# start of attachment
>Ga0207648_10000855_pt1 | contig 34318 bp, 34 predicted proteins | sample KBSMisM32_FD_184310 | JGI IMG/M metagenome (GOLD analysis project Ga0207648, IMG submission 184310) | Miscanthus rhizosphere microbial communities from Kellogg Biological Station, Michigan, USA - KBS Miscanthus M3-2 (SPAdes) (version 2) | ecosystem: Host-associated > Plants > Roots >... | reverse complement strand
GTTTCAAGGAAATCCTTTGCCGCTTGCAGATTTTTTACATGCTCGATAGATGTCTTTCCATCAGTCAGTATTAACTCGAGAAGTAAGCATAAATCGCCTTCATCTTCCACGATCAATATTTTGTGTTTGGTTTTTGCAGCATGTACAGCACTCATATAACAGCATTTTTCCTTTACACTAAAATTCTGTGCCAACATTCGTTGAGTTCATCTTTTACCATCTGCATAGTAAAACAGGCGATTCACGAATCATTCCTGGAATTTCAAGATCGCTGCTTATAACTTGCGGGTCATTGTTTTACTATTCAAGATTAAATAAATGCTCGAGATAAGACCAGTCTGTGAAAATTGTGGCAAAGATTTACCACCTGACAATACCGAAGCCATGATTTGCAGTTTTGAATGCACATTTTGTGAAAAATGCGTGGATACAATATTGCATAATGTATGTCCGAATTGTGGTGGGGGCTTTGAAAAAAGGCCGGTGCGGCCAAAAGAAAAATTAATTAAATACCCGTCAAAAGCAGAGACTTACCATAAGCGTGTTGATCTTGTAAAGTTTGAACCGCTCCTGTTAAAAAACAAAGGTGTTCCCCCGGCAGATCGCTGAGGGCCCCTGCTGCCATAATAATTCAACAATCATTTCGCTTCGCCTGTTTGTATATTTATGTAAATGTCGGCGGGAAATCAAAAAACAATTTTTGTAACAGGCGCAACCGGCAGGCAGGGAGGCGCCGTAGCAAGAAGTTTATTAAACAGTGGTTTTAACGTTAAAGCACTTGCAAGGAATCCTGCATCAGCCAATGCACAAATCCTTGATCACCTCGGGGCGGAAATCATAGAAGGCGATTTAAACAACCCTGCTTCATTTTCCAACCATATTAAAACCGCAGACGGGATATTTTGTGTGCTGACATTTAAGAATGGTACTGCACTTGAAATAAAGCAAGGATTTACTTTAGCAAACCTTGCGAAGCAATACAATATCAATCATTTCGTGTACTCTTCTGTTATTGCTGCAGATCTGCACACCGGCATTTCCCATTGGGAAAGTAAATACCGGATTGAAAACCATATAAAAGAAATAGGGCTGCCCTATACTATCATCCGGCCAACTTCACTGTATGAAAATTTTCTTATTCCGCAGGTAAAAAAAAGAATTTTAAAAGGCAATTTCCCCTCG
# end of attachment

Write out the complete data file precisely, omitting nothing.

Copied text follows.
>Ga0207648_10000855_pt1 | contig 34318 bp, 34 predicted proteins | sample KBSMisM32_FD_184310 | JGI IMG/M metagenome (GOLD analysis project Ga0207648, IMG submission 184310) | Miscanthus rhizosphere microbial communities from Kellogg Biological Station, Michigan, USA - KBS Miscanthus M3-2 (SPAdes) (version 2) | ecosystem: Host-associated > Plants > Roots >... | reverse complement strand
GTTTCAAGGAAATCCTTTGCCGCTTGCAGATTTTTTACATGCTCGATAGATGTCTTTCCATCAGTCAGTATTAACTCGAGAAGTAAGCATAAATCGCCTTCATCTTCCACGATCAATATTTTGTGTTTGGTTTTTGCAGCATGTACAGCACTCATATAACAGCATTTTTCCTTTACACTAAAATTCTGTGCCAACATTCGTTGAGTTCATCTTTTACCATCTGCATAGTAAAACAGGCGATTCACGAATCATTCCTGGAATTTCAAGATCGCTGCTTATAACTTGCGGGTCATTGTTTTACTATTCAAGATTAAATAAATGCTCGAGATAAGACCAGTCTGTGAAAATTGTGGCAAAGATTTACCACCTGACAATACCGAAGCCATGATTTGCAGTTTTGAATGCACATTTTGTGAAAAATGCGTGGATACAATATTGCATAATGTATGTCCGAATTGTGGTGGGGGCTTTGAAAAAAGGCCGGTGCGGCCAAAAGAAAAATTAATTAAATACCCGTCAAAAGCAGAGACTTACCATAAGCGTGTTGATCTTGTAAAGTTTGAACCGCTCCTGTTAAAAAACAAAGGTGTTCCCCCGGCAGATCGCTGAGGGCCCCTGCTGCCATAATAATTCAACAATCATTTCGCTTCGCCTGTTTGTATATTTATGTAAATGTCGGCGGGAAATCAAAAAACAATTTTTGTAACAGGCGCAACCGGCAGGCAGGGAGGCGCCGTAGCAAGAAGTTTATTAAACAGTGGTTTTAACGTTAAAGCACTTGCAAGGAATCCTGCATCAGCCAATGCACAAATCCTTGATCACCTCGGGGCGGAAATCATAGAAGGCGATTTAAACAACCCTGCTTCATTTTCCAACCATATTAAAACCGCAGACGGGATATTTTGTGTGCTGACATTTAAGAATGGTACTGCACTTGAAATAAAGCAAGGATTTACTTTAGCAAACCTTGCGAAGCAATACAATATCAATCATTTCGTGTACTCTTCTGTTATTGCTGCAGATCTGCACACCGGCATTTCCCATTGGGAAAGTAAATACCGGATTGAAAACCATATAAAAGAAATAGGGCTGCCCTATACTATCATCCGGCCAACTTCACTGTATGAAAATTTTCTTATTCCGCAGGTAAAAAAAAGAATTTTAAAAGGCAATTTCCCCTCG